NIGHTLIFE AWARDS SHOW MIXES VETERANS WITH NEWCOMERS


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The entertaining 12th annual Nightlife Awards show at The Town Hall on January 27th, 2014, treated the audience to performances by veterans as presenters and award recipients and newcomer winners. It was a lively mix, and the show upheld a unique tradition. Winners don’t make speeches. They give thanks by performing examples of their work. The show’s producer was creator Scott Siegel, with Scott Coulter as director, Ian Herman as musical director and the perennially funny Bruce Vilanch as host.

Vilanch regaled audiences with droll anecdotes culled from his years of writing Oscar shows and observing celebrities, and also provided gags of his own, such as “Governor Christie threw me under a bus. Fortunately it was at the George Washington Bridge.”

A highlight of the event was the presentation of the Nightlife Legend Award to Dee Dee Bridgewater, who returned the favor with her Billie Holiday-styled “Good Morning Heartache,” and in her own style, a rousing interpretation of “A Foggy Day.” It was an exciting demonstration of why she has been revered. Backing her were Edsel Gomez on piano, Eric Wheeler on bass, Kassa Overall on drums and Theo Croker on trumpet. Distinguished Irvin Drake, one of the song writers of “Good Morning Heartache,” was in the audience and took a bow.

Among the special guest stars of the evening, Bill Irwin did a consistently hilarious clown routine. Getting into a succession of ever-widening baggy pants layered over each other, Irwin amazingly demonstrated how many postures he could assume in a flowing style that amazed. His body seemed to be made of elastic.

Vocally amazing was another special guest, Carole J. Bufford, whose artistry was brilliantly displayed with her dynamic rendition of Edith Piaf’s “Non, Je ne regrette rien,” abetted by Ian Herman on piano.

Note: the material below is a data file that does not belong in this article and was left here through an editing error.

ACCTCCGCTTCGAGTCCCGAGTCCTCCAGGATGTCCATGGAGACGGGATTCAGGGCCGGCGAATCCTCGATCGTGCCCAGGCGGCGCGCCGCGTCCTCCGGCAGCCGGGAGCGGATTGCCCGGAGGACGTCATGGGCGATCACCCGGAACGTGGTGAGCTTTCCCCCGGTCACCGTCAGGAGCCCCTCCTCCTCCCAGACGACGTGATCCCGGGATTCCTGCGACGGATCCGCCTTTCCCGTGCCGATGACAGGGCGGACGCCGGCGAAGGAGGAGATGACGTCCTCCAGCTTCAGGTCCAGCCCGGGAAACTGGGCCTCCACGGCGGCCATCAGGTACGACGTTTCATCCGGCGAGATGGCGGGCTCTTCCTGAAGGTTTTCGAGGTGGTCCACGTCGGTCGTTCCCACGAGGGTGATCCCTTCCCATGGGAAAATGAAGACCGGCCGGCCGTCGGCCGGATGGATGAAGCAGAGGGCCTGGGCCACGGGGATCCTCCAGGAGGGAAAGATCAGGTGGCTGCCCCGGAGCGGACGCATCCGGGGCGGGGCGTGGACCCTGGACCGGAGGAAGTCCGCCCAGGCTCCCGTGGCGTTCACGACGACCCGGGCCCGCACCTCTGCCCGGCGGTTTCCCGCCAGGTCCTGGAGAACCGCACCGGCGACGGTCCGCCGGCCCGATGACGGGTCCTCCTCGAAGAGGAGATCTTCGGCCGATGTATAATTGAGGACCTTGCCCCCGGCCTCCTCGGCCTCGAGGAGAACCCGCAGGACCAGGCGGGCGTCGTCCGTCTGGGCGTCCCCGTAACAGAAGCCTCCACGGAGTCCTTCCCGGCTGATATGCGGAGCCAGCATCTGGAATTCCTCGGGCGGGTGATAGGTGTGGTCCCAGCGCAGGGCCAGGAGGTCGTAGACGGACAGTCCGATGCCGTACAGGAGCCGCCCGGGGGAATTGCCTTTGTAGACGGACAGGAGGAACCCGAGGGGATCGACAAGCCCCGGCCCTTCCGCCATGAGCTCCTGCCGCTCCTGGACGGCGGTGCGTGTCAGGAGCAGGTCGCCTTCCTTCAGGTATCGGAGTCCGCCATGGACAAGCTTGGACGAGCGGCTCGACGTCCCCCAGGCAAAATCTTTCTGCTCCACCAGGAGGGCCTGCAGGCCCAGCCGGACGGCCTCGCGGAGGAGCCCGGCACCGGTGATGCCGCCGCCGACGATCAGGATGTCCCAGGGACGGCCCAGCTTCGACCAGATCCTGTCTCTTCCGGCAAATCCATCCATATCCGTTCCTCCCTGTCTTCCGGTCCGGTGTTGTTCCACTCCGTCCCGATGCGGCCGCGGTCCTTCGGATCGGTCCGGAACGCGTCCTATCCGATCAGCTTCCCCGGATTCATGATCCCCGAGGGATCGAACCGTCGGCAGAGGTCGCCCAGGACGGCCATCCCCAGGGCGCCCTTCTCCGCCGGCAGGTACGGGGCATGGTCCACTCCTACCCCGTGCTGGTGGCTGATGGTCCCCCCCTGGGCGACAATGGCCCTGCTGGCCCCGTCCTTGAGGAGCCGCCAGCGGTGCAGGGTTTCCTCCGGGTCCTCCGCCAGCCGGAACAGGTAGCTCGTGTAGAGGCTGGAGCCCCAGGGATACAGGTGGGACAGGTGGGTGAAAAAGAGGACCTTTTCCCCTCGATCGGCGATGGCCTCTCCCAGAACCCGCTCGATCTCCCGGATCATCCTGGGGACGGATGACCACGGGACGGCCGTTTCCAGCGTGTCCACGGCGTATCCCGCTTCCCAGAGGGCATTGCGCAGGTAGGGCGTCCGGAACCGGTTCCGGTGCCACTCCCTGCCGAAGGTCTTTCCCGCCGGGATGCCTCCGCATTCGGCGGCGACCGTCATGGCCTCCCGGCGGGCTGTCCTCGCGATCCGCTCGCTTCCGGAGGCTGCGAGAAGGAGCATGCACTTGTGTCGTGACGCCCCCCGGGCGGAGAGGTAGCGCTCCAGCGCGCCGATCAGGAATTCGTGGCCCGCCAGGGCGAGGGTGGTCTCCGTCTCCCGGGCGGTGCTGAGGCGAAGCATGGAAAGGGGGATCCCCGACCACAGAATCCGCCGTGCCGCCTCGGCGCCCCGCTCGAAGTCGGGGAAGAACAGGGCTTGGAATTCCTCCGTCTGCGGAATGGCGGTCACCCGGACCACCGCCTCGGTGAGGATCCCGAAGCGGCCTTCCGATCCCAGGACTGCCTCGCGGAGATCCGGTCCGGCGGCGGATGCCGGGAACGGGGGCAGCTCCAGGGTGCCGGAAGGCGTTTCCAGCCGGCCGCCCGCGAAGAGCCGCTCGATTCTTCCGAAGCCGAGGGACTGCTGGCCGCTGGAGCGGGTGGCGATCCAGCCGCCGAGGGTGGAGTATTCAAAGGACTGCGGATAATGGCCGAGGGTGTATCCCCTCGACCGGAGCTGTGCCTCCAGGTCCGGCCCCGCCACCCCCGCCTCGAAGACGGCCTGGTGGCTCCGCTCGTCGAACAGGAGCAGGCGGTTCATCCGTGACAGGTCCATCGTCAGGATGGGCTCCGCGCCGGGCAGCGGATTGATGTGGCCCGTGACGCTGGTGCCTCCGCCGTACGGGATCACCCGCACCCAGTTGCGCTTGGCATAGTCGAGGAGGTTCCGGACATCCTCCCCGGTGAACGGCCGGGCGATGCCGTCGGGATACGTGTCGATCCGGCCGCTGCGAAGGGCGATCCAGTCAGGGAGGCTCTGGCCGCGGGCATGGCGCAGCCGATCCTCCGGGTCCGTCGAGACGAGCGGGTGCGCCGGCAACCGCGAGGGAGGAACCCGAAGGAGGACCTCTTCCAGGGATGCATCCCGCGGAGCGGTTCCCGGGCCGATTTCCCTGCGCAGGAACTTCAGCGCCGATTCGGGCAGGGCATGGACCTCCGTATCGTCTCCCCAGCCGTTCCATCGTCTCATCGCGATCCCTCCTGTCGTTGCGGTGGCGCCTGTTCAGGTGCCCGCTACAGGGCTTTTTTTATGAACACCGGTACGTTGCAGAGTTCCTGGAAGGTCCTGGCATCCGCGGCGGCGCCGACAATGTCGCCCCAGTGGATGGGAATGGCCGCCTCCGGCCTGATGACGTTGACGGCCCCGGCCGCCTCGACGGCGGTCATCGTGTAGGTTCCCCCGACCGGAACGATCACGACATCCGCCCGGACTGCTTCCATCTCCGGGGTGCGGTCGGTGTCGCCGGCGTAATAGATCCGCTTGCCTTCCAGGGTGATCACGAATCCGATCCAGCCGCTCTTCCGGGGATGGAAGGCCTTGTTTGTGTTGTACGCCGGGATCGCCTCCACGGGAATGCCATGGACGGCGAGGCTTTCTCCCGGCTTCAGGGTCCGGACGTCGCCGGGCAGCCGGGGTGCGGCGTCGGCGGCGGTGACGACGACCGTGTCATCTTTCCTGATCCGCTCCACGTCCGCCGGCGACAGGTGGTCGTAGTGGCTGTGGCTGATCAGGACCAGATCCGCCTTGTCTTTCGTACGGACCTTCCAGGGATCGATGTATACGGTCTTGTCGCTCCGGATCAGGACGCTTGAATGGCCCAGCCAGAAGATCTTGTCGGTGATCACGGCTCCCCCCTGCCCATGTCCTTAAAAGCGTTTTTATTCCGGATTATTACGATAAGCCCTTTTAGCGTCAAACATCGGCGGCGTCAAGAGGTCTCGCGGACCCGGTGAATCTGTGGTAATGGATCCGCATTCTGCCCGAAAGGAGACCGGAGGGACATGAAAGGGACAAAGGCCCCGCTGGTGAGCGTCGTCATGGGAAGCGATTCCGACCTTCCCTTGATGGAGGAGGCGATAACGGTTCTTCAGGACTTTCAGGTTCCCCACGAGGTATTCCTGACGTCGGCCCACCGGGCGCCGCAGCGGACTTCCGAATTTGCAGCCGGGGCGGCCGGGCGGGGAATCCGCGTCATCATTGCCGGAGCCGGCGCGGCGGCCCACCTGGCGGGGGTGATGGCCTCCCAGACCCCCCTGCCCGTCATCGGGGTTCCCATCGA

Other highlights included composer Jason Robert Brown, who has written the music and lyrics for the forthcoming Broadway production “The Bridges of Madison County,” playing piano and singing “It All Fades Away” from the new show. Nellie McKay mischievously imitated Eydie Gorme, singing “Fly Me to the Moon” and “I’ll Take Romance,” with a hefty wig helping to establish the look.

A surprise appearance by veteran TV notable Charles Osgood drew fan-like applause, and he read a poem he had composed for the occasion, then introduced comic Jimmy Failla, winner of the Outstanding Male Standup Comedian Award. Another TV notable, dating to her past as the star of the 1960s “Get Smart," was presenter Barbara Feldon, who introduced Gina Brillon for the Outstanding Female Standup Comedian Award.

Attractive and impressive, Stacy Sullivan, honored as Outstanding Female Cabaret Vocalist, sang a commanding version of “Old Black Magic,” with Jon Weber on piano and Steve Doyle on bass. Broadway star Stephanie J. Block gave a warm introduction to William Blake, winner as Outstanding Male Jazz Vocalist, who in his striking upper-register style sang “Chasing Strange,’ with Michael Murray on piano, Zachary Eldridge on bass and Jerry DeVore on drums.

Further examples of participating musical talent included Maxine Linehan singing “Anthem” from “Chess,” Liam Forde, Outstanding Male Cabaret Vocalist, singing “Jubilee Time” and Gretchen Parlato, Outstanding Female Jazz Vocalist, singing “Alo Alo,” with Mark Guiliana on guitar.

Are there funny new comedians around today? You bet, judging by the performances by this year’s Nightlife standup winners. Jimmy Failla has a sharp delivery style reminiscent of a combined Rodney Dangerfield and Alan King, but reveling in being politically incorrect. He noted that as a cab driver he had no problems with black passengers because he didn’t pick them up. He quipped that if Chinese weren’t around to deliver food in 15 minutes, New Yorkers would starve. Failla has the ability to quickly grasp an audience in comic control.

Winner Gina Brillon plays the Latino card. She milks coming from the Bronx and makes fun of the way some Latinos may talk. She conjures up a dim-witted woman who says she’s a nurse and, as if that were unusual, announces that she works in a hospital. Brillon builds the routine asking whether you would want your life depending on that nurse.

Other winners include: Ben Allison and Darcy James Argue, tied for Outstanding Jazz Instrumentalist, and Laura Benanti, Oustanding Major Cabaret Vocalist. The awards were decided by a group of critics and journalists who cover the cabaret scene. At The Town Hall, 123 West 43rd Street. Reviewed January 29, 2014.








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